The Prompt: Are you scared of heights or do you love looking down from a high point?
When I was a kid, I would set up the ladder and scurry up on the roof of our ranch house. I couldn’t see much from the front and I was a little frightened of going onto the back which was actually a two story fall. But the front one story was fine. I didn’t really perceive it as dangerous. My younger brother went up to sun bathe all of the time (it was the 80’s.)
I also loved Kennywood (amusement park for those of you not from Pgh.) I didn’t like the Ferris Wheel due to a traumatic incident at the Fireman’s Fair when I was 7. However, I loved the roller coasters, the round up, even the Enterprise.
When I moved back to Pittsburgh at the ripe age of 28, I went to Kennywood with my friends. I was appalled at how much had changed – not at the park, but with me. I tried several rides and was terrified to the point of almost pleading to be let off early. Even the Paratroopers. The Paratroopers! Now I basically ride the wooden roller coasters and the grandma rides. I tell myself I’m being “nostalgic” but the fact is the creaking of the chains on the swings and all o fthe groans of the machinery makes me very uneasy.
Eventually, I realized that it was certain motions and heights that set me off. I could ride the underground coaster just fine. But not the Steel Phantom. We are talking nightmares for weeks. This presents a dilemna when we want to go to Kennywood now – I am annoyed to spend nearly $40 to ride like 7 things, but more importantly Ledcat and I like the exact opposite rides. You can imagine how much fun that is. Hey, let’s ride the Whip for the 12th time!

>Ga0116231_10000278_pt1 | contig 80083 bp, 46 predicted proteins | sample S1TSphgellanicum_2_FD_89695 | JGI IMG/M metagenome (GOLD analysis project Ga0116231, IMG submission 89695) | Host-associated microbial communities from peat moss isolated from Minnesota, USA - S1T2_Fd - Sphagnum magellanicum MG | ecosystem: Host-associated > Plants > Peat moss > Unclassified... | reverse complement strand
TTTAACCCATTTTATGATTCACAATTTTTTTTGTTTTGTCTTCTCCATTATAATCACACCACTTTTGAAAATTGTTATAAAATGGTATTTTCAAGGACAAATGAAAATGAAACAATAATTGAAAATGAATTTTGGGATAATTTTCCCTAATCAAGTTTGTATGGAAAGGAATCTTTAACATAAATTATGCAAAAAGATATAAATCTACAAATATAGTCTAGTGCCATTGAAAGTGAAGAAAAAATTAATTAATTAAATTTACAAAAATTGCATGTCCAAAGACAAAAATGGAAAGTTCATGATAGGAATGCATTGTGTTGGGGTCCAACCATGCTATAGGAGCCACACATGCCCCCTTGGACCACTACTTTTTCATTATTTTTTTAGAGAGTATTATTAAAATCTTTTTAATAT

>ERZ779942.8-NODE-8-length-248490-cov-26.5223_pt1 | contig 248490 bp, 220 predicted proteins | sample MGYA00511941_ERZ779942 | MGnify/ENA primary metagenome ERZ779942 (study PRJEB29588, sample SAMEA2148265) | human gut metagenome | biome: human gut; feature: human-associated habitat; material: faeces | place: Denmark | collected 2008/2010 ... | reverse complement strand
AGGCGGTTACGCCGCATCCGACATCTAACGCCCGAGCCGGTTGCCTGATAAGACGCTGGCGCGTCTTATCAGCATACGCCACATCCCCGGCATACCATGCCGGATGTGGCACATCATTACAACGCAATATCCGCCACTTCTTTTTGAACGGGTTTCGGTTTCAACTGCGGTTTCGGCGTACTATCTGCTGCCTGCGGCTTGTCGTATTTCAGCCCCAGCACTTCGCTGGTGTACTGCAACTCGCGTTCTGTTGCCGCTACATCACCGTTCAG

I have some weird form of vertigo that has to do with crystals in my ear needing to be adjusted and other creepy Star Trek sounding things. So I’ll never skydive.I’ll never stand on the edge of giant falls.I’ll probably be spastic when and if we get to the Grand Canyon.
There’s no reason it happened. The ear doctor said age but I was 28!
When I’m near a scenic view that’s really high, my heart starts to race and I feel adrenaline seep up and down my chest likes its seeking an escape route. My breathing gets shallow and I tremble a bit. I wring my hands unconsciously and I tend to grind my teeth (to avoid the screaming.) Then I find some reason to back away.
Anxiety treatments say that aversion is not good (tell that to my cobra phobia), that we need to prove to ourselves that we can withstand the anxiety and survive. It doesn’t feel good. The anxiety doesn’t go away, we just have a better sense of control. Aversion just reinforces it.
So I try. Now I’m not climbing on roofs, but I ride the Incline and I stand on vistas and I crossed the Chesapeake Bay Bridge twice without vomiting this past summer albeit in the passenger seat looking down at my phone the entire time. I won’t parachute which kind of sucks because that always seemed cool. But I can go about day to day life and get those damn crystals adjusted every so often.
Life is not something that we fix until it’s perfect. There are literal heights and depths as well as metaphorical. We have to just find a way to live and try to believe that it will be okay, even if it doesn’t work out the way we want. Even if we are still scared after it’s over. Even if it never gets easier – we have to persevere. Just because I can’t imagine going skydiving doesn’t mean I can’t take a trip to the Grand Canyon.
We fall through life as much as we climb through it. That’s the fundamental lesson.
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